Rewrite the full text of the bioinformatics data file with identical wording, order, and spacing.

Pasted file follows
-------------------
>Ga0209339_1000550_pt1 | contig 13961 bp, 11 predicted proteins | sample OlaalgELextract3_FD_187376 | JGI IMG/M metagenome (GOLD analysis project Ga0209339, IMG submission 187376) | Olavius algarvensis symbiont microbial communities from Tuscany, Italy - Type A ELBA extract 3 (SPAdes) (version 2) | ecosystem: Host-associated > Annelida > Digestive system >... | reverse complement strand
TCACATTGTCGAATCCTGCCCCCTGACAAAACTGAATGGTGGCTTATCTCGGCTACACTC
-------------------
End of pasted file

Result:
>Ga0209339_1000550_pt1 | contig 13961 bp, 11 predicted proteins | sample OlaalgELextract3_FD_187376 | JGI IMG/M metagenome (GOLD analysis project Ga0209339, IMG submission 187376) | Olavius algarvensis symbiont microbial communities from Tuscany, Italy - Type A ELBA extract 3 (SPAdes) (version 2) | ecosystem: Host-associated > Annelida > Digestive system >... | reverse complement strand
TCACATTGTCGAATCCTGCCCCCTGACAAAACTGAATGGTGGCTTATCTCGGCTACACTC